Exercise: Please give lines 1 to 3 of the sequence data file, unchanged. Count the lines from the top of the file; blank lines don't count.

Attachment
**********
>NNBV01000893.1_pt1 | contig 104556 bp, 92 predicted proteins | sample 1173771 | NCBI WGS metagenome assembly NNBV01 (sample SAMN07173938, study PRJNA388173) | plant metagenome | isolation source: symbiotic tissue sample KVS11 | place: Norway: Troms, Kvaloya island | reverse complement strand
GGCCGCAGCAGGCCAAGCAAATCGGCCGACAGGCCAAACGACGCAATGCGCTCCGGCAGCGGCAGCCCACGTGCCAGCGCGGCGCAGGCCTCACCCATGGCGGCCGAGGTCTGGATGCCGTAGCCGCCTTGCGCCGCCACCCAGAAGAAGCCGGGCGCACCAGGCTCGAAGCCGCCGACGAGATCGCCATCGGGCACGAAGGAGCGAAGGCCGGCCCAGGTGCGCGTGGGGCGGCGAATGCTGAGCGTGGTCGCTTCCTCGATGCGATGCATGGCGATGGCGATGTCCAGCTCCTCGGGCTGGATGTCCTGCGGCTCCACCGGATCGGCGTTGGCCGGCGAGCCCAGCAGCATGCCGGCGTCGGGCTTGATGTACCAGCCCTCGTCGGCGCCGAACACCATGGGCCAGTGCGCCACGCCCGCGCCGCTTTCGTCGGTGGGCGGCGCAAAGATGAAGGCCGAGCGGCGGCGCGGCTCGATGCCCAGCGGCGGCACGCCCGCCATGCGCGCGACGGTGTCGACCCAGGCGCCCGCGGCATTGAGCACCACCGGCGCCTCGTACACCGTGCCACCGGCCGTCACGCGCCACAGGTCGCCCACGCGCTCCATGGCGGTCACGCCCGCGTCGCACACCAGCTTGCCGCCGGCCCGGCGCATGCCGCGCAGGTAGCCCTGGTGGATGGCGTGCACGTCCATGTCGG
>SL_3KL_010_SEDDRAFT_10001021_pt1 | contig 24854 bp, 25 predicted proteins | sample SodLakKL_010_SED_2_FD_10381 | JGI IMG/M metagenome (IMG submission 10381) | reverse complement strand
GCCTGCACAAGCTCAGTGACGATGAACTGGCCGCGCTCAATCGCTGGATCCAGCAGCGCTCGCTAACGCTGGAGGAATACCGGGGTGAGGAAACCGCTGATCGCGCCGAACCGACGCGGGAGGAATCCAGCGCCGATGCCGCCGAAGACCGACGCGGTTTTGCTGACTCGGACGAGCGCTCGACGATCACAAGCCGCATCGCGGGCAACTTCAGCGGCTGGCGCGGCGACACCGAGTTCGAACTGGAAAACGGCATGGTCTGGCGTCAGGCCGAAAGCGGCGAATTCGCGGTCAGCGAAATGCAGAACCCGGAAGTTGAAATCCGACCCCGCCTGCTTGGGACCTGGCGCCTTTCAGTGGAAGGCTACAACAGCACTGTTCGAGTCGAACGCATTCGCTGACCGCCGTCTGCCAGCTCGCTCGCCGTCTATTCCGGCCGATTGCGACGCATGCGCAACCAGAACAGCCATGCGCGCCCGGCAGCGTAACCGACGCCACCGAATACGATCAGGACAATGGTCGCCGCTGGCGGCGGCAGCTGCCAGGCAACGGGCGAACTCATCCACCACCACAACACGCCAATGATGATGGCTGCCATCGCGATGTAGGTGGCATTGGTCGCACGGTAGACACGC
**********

>NNBV01000893.1_pt1 | contig 104556 bp, 92 predicted proteins | sample 1173771 | NCBI WGS metagenome assembly NNBV01 (sample SAMN07173938, study PRJNA388173) | plant metagenome | isolation source: symbiotic tissue sample KVS11 | place: Norway: Troms, Kvaloya island | reverse complement strand
GGCCGCAGCAGGCCAAGCAAATCGGCCGACAGGCCAAACGACGCAATGCGCTCCGGCAGCGGCAGCCCACGTGCCAGCGCGGCGCAGGCCTCACCCATGGCGGCCGAGGTCTGGATGCCGTAGCCGCCTTGCGCCGCCACCCAGAAGAAGCCGGGCGCACCAGGCTCGAAGCCGCCGACGAGATCGCCATCGGGCACGAAGGAGCGAAGGCCGGCCCAGGTGCGCGTGGGGCGGCGAATGCTGAGCGTGGTCGCTTCCTCGATGCGATGCATGGCGATGGCGATGTCCAGCTCCTCGGGCTGGATGTCCTGCGGCTCCACCGGATCGGCGTTGGCCGGCGAGCCCAGCAGCATGCCGGCGTCGGGCTTGATGTACCAGCCCTCGTCGGCGCCGAACACCATGGGCCAGTGCGCCACGCCCGCGCCGCTTTCGTCGGTGGGCGGCGCAAAGATGAAGGCCGAGCGGCGGCGCGGCTCGATGCCCAGCGGCGGCACGCCCGCCATGCGCGCGACGGTGTCGACCCAGGCGCCCGCGGCATTGAGCACCACCGGCGCCTCGTACACCGTGCCACCGGCCGTCACGCGCCACAGGTCGCCCACGCGCTCCATGGCGGTCACGCCCGCGTCGCACACCAGCTTGCCGCCGGCCCGGCGCATGCCGCGCAGGTAGCCCTGGTGGATGGCGTGCACGTCCATGTCGG
>SL_3KL_010_SEDDRAFT_10001021_pt1 | contig 24854 bp, 25 predicted proteins | sample SodLakKL_010_SED_2_FD_10381 | JGI IMG/M metagenome (IMG submission 10381) | reverse complement strand